No ordinary horse, of course, Buddy calls it a career

If there’s anyone who deserved a good retirement, it’s Buddy. And that’s what he’s getting tomorrow at age 30.

Buddy is a therapy horse with We Can Ride, a Minnetonka therapeutic horseback riding program for people with special needs.

Photo courtesy of We Can Ride

The average length of service for a therapy horse is three years; Buddy has worked more than twice that.

He was a show horse back in the day, and after a retirement party on Friday, he’ll return to Laura Johnson, his former owner, the Sun Sentinel Sailor reports.

Johnson said she first met and worked with Buddy at a young age, as his owner was a friend of her parents and allowed Johnson to care for Buddy and ride him in competitions. Buddy’s first owner later asked Johnson if she wanted to buy Buddy: then only 16, she said she wanted nothing more, but was afraid she couldn’t afford him. The asking price, however, was $1.

After years of competing with Buddy at shows, Johnson decided it was time for him to retire, but couldn’t bring herself to sell him. Instead, she donated him to the We Can Ride program, which receives all its animals from generous owners willing to support the cause.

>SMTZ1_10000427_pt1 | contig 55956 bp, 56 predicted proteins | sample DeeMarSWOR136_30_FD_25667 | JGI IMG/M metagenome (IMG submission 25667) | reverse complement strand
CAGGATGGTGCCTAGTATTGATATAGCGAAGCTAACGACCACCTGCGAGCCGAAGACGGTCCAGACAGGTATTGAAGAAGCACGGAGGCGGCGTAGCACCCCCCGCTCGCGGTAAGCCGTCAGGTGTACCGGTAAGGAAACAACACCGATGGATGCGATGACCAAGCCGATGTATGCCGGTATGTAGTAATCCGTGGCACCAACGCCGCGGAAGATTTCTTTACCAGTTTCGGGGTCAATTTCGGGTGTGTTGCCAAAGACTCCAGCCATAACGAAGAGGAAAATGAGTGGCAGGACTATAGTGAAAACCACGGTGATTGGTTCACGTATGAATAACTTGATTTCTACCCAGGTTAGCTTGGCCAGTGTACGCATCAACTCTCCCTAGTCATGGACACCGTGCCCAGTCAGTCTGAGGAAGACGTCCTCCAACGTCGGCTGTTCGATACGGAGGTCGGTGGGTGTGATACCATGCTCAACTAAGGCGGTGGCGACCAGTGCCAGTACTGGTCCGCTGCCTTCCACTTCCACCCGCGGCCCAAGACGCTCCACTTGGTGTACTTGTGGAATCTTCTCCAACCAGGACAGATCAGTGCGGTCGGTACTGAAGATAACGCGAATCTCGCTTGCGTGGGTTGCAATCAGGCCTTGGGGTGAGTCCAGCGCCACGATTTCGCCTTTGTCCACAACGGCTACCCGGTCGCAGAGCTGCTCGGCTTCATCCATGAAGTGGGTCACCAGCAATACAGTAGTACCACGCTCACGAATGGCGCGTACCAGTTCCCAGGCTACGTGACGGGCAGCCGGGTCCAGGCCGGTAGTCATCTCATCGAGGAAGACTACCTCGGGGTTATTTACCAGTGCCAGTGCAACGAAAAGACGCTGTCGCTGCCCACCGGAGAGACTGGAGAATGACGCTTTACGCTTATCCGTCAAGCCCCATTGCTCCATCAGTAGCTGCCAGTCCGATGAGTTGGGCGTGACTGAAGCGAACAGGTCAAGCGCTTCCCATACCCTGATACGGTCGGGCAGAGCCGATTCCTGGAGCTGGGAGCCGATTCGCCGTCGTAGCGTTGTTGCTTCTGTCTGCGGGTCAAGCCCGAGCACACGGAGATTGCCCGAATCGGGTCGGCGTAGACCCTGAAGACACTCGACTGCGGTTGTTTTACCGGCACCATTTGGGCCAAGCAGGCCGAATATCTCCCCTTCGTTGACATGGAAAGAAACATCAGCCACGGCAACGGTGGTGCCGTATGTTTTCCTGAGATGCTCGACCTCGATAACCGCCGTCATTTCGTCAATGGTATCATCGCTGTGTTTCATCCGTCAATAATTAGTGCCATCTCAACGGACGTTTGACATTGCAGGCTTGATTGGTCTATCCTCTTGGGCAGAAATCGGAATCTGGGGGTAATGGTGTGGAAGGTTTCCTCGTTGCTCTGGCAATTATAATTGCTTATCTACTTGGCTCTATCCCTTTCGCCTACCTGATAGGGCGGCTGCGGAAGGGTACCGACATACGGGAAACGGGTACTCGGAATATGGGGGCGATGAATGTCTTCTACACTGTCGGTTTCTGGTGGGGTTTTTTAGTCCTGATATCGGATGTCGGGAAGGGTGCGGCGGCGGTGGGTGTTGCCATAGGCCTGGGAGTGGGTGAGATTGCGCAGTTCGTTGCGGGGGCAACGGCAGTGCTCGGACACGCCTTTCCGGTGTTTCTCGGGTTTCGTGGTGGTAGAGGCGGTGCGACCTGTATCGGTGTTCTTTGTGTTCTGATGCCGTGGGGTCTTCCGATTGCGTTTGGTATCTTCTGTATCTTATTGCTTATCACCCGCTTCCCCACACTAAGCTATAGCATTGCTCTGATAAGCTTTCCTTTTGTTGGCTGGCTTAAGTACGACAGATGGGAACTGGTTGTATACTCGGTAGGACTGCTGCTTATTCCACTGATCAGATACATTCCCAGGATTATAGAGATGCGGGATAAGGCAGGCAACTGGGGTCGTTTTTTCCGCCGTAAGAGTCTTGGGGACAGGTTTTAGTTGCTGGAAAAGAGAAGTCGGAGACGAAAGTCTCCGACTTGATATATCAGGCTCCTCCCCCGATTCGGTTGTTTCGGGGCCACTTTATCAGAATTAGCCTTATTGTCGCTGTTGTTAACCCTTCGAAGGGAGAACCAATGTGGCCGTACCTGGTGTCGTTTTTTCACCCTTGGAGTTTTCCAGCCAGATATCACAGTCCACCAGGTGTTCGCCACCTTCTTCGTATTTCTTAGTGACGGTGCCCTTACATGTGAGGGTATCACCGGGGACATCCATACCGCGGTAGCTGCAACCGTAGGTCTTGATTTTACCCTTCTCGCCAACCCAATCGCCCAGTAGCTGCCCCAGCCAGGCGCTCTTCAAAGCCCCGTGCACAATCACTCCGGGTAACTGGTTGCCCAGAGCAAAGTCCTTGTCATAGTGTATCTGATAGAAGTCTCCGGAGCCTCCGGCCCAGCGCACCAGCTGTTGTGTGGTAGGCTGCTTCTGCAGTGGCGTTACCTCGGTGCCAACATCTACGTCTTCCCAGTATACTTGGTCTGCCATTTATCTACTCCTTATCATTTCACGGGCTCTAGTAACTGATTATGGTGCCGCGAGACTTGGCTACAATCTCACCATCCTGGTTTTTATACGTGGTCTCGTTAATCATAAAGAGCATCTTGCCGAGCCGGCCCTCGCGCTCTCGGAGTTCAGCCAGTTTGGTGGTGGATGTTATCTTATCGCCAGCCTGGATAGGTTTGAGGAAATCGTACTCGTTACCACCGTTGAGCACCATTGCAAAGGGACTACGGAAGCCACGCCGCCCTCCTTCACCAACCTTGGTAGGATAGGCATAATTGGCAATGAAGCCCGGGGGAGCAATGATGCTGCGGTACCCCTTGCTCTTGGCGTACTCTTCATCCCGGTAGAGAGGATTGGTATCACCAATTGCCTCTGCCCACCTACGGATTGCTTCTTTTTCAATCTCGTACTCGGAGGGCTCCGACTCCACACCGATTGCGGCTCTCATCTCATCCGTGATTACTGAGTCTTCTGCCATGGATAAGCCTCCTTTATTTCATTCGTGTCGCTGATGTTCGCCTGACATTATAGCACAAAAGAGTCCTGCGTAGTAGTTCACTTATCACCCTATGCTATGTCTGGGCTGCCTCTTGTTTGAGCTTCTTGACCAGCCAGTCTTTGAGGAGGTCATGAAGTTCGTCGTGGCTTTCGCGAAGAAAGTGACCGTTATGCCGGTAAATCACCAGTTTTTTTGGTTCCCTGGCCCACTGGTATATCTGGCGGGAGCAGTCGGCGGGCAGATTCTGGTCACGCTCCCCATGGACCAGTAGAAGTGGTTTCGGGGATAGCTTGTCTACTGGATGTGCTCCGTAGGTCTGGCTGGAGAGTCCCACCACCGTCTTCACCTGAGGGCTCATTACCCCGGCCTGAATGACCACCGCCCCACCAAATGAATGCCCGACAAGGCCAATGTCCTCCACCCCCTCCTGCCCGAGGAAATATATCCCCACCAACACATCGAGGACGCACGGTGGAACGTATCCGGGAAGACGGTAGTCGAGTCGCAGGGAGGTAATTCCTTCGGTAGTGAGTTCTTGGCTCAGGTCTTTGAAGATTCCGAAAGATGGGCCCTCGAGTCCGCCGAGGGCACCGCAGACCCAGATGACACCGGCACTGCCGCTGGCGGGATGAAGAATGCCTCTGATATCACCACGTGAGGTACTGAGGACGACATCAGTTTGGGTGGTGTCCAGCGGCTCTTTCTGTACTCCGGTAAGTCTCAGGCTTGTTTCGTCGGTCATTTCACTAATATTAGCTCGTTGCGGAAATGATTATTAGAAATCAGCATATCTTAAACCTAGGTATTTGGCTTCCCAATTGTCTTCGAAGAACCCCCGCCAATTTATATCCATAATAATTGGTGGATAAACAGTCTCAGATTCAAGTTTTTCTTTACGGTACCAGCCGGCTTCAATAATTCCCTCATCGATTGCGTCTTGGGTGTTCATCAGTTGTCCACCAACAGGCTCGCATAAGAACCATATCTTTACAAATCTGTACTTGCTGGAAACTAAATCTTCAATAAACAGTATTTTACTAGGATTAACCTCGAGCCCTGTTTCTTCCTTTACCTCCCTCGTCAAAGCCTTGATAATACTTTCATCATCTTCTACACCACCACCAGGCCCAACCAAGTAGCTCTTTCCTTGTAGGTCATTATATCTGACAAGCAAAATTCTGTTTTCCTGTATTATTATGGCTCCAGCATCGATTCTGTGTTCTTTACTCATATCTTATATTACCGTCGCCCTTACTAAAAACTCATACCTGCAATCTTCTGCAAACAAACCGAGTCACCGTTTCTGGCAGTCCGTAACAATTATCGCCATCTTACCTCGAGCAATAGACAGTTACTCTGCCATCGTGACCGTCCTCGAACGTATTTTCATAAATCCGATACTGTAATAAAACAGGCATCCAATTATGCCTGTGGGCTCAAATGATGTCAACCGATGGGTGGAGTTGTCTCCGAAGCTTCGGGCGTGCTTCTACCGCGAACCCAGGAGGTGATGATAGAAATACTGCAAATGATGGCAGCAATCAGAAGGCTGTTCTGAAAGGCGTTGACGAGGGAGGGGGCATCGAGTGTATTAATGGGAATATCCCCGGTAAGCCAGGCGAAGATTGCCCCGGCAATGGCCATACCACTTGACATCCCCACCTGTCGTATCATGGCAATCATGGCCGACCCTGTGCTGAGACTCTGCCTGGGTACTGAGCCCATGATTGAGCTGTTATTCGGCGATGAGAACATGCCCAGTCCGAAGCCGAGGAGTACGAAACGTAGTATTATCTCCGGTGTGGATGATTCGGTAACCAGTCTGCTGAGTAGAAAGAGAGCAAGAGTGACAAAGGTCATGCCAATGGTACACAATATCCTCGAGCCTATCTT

“I’m not certain what Chris’ life would’ve been like without We Can Ride and Buddy,” Linda Tedford wrote in nominating Buddy for Horse of the Year honors for the Professional Association of Therapeutic Horsemanship International. Her son has cerebral palsy and anxiety.

“But from the first moment he was up on that horse – Chris was hooked.” she wrote. “For the first time, he could feel what it was like to move effortlessly and with a proper gait. And as he continued riding, the movement he experienced and trunk control he practiced on horseback translated to his own gait when he was on the ground – a priceless gift for a kid with CP.”

She told the Sun Sentinel Sailor the hardest part of Buddy’s retirement was telling her son he won’t be able to ride Buddy anymore.